If you know, let us know. Send your responses to [email protected] or phone 749-1000, extension 18.
The bronze eagle atop the boulder at Wilson Circle (see below) has been flying for more than a century, dedicated to the 31 men who fought for the Union during the Civil War. The late Island historian, Patricia Shillingburg, found that the census of 1860 counted 509 people living on Shelter Island, of which approximately 140 were males between the ages of 13 and 45. That means that 22 percent of the able-bodied men went south to war.
Their names are listed on a plaque just below the eagle.
There’s another plaque attached to the boulder itself, which was dedicated in 1922 to those Islanders “who answered the call to fight for world-wide freedom — 1917-1919.”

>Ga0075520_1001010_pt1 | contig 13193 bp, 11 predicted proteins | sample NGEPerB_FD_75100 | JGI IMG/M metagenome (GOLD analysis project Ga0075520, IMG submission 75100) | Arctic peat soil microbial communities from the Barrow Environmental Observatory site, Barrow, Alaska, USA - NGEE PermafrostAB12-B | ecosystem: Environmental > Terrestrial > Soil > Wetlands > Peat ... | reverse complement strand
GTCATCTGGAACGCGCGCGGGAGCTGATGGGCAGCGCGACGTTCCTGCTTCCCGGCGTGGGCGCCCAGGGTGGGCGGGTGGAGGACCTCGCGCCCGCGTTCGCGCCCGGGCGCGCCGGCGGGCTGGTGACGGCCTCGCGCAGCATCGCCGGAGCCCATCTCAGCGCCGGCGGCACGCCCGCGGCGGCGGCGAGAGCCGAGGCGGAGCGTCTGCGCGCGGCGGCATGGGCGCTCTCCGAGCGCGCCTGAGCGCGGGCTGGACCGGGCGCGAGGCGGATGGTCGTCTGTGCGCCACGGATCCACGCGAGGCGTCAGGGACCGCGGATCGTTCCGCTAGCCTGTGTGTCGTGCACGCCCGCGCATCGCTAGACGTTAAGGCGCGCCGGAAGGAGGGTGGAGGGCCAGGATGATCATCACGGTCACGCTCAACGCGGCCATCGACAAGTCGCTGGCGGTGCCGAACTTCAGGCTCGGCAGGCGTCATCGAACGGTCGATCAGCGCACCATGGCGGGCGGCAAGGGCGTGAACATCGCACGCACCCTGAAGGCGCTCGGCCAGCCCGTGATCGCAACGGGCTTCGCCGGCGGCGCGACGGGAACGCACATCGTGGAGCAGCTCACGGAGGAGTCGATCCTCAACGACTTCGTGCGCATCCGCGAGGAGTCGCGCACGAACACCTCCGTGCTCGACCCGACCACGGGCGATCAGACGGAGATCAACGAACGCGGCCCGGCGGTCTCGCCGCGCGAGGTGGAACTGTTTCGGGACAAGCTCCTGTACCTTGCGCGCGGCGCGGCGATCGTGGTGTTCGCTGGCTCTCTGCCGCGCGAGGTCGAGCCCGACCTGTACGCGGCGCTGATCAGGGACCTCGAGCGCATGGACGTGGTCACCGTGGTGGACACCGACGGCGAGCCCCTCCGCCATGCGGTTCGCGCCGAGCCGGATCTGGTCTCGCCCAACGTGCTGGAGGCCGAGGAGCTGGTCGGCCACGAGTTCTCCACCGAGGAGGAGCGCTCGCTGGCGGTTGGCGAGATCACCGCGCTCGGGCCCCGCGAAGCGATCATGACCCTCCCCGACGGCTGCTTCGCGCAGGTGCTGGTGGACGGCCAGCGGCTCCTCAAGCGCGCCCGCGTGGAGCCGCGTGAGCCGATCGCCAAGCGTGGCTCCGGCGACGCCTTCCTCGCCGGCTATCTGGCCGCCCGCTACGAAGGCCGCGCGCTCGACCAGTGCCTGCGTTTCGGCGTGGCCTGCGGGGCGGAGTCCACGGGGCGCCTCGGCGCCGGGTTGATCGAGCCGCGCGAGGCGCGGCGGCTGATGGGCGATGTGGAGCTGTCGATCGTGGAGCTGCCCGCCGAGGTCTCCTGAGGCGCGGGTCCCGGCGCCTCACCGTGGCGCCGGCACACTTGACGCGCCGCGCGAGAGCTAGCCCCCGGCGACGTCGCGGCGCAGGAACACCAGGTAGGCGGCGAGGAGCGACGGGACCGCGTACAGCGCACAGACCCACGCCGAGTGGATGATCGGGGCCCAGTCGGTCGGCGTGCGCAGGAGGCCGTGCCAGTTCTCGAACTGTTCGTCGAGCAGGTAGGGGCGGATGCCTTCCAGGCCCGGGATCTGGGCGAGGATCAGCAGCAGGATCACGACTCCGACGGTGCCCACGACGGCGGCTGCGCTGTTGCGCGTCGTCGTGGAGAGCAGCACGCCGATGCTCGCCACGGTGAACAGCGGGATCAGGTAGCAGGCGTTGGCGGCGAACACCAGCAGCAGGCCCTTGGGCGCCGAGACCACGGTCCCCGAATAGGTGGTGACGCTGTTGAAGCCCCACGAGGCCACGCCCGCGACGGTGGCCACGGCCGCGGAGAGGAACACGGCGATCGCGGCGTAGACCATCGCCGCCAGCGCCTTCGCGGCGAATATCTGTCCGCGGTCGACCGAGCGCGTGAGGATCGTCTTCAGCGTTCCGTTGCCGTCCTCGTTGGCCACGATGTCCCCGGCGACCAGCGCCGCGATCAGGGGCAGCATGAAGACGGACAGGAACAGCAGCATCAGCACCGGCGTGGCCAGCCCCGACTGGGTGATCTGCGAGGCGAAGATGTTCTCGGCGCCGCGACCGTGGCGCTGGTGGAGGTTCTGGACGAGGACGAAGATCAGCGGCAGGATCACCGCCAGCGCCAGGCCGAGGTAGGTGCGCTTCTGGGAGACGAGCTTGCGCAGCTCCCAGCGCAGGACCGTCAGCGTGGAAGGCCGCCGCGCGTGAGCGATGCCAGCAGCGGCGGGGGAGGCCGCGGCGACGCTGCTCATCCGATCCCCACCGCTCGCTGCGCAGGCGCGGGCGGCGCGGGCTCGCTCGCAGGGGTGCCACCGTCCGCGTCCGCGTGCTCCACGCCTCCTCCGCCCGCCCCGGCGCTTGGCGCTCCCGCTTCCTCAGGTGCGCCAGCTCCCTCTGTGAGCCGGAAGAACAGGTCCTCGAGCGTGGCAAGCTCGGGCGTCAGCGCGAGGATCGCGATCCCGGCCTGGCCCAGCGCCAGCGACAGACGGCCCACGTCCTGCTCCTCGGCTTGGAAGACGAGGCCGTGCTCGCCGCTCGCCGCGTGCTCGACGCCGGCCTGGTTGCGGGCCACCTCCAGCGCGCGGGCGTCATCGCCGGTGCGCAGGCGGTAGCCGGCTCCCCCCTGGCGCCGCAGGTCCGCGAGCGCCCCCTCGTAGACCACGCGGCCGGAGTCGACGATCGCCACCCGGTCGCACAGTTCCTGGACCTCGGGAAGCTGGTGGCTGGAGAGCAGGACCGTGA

Dorothy Bloom was the first to identify the eagle, calling to tell us that her great-grandfather, Henry Howard Preston, is listed among the men who fought to preserve the Union.
Carleen Washington — who lives in North Carolina now, but recognized something she passed every day going to school when she saw it on our website — emailed us with the correct information, as did Tom Speeches. Faith Cummings and Jack Conway testified to their knowledge of the Island by posting the spot-on answer to our Facebook page.